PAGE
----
DEAR MISS MANNERS: When should you apologize to one's children?
Sometimes I withhold an apology because I think it more importance to sustain their illusion of their parent's infallibility, the one that keeps them feeling secure. On the other hand, I would like to teach them to realize that they are not always wrong, and also to apologize when needed.
What do you think? Is there a way to apologize while keeping their faith in their parents?
I am not sure that this question can be wholly answered in the realm of etiquette.
GENTLE READER: Oh, yes, it can.
But first Miss Manners has to steel herself to deal with disillusionment.
Not your children's. Unless they are still in the cradle, they are on to you when you are in the wrong. And if not, you are setting yourself up for the day when they are. That is the disillusioning reality you must learn to accept.
Anyway, children's security does not come from believing that their parents are infallible. It comes from observing that they are reliable, loving and fair.
By maintaining the posture that you are right when you are wrong, you would not only be exposing yourself as unfair, but you would be teaching them to bluster through their errors, rather than to correct them.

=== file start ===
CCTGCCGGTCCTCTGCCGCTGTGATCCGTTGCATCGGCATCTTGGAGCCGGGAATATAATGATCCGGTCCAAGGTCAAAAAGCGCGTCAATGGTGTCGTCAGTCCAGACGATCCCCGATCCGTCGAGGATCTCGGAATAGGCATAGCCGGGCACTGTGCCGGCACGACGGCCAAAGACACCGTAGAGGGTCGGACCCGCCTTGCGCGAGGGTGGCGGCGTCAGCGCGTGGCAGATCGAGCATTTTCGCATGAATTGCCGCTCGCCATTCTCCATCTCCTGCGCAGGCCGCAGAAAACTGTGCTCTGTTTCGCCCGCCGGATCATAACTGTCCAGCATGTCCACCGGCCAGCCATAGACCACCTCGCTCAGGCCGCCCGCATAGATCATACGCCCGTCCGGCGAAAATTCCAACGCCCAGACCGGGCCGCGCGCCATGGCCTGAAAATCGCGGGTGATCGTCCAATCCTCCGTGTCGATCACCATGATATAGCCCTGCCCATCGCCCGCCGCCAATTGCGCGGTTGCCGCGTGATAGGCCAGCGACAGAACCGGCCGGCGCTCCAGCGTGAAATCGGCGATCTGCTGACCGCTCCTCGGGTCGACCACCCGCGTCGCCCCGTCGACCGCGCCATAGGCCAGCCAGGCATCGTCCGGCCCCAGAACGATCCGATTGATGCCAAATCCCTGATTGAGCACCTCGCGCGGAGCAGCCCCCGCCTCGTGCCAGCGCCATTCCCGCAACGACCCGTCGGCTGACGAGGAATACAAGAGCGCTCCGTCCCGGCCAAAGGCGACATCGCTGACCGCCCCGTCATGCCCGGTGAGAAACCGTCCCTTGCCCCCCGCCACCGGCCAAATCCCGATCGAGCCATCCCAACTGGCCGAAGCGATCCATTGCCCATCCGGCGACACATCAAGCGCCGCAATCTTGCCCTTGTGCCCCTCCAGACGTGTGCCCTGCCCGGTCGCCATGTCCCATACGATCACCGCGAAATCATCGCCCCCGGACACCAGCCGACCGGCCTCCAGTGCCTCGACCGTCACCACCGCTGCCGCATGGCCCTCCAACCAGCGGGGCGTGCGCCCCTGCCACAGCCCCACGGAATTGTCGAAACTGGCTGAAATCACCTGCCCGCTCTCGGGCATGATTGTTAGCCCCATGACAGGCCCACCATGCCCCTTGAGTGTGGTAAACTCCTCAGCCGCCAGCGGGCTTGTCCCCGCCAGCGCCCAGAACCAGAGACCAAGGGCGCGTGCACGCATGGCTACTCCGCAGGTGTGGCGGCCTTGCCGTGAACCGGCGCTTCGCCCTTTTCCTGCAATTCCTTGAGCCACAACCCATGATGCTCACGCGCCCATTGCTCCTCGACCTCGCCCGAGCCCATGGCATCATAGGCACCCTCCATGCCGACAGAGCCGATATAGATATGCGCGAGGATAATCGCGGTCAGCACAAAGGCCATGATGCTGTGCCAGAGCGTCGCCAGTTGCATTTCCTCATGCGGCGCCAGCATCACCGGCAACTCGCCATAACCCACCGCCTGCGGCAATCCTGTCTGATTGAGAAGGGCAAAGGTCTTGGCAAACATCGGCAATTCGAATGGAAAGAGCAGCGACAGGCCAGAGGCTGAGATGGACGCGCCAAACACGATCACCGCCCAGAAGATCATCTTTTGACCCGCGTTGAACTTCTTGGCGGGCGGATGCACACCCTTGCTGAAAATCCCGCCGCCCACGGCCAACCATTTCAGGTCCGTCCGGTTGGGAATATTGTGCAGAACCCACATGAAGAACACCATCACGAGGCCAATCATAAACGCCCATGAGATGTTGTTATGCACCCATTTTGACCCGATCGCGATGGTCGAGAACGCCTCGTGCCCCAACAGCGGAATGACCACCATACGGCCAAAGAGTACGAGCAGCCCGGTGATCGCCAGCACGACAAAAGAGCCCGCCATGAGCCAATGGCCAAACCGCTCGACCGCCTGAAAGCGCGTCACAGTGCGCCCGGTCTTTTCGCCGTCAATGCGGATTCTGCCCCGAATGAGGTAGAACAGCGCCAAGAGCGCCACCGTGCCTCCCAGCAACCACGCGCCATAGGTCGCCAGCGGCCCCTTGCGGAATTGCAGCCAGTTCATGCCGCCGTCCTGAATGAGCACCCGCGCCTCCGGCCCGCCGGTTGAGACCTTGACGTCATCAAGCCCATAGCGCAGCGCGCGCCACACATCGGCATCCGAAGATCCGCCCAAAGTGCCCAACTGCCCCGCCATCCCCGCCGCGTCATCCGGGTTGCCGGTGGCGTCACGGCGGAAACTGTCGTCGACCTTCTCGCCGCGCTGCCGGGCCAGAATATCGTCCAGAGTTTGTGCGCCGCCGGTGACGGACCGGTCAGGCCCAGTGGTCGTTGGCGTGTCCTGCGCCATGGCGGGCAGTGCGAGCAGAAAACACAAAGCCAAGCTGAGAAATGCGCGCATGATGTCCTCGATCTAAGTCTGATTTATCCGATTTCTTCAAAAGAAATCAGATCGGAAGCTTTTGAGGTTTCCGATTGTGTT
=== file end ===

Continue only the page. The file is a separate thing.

Flash forward to the day when one of them has reached high public distinction and is indignantly denying whatever he has been caught doing. Will you be proud that the lesson took?
When should a parent apologize to a child? When the parent is in the wrong.
DEAR MISS MANNERS: When my same-sex partner of six years and I were getting dressed to go out to a nice restaurant, he asked what I was planning to wear and I replied long pants. He said he was going to wear shorts, and then we got into a discussion about how alike/different our clothes should be, and whether or not it even matters.
My natural instinct is that our attire should be more similar as the formality of the event rises. In other words, we can each wear whatever we prefer to an informal gathering, but nicer events call for both of us to be in either slacks or shorts.
But we also don't want to be dressed too similarly, both in dark slacks and blue shirts, e.g. Heterosexual couples don't have to worry about wearing similar clothing to an event (insert amusing observation here), but is there protocol for same-sex couples?
GENTLE READER: Heterosexual couples should worry more. At formal events nowadays, it is not uncommon to see a gentlemen in a dinner jacket with a lady in a cocktail dress, or a lady in a ball gown with a gentleman wearing a business suit.
However, the principle is to suit the occasion, not each other, although Miss Manners admits that your both dressing suitably would leave you dressed similarly. It only becomes ludicrous if you dress identically, although not in the case of evening clothes.
At a "nice" restaurant, you should both have been wearing long pants. At a resort or fast food court, either long or short pants are acceptable.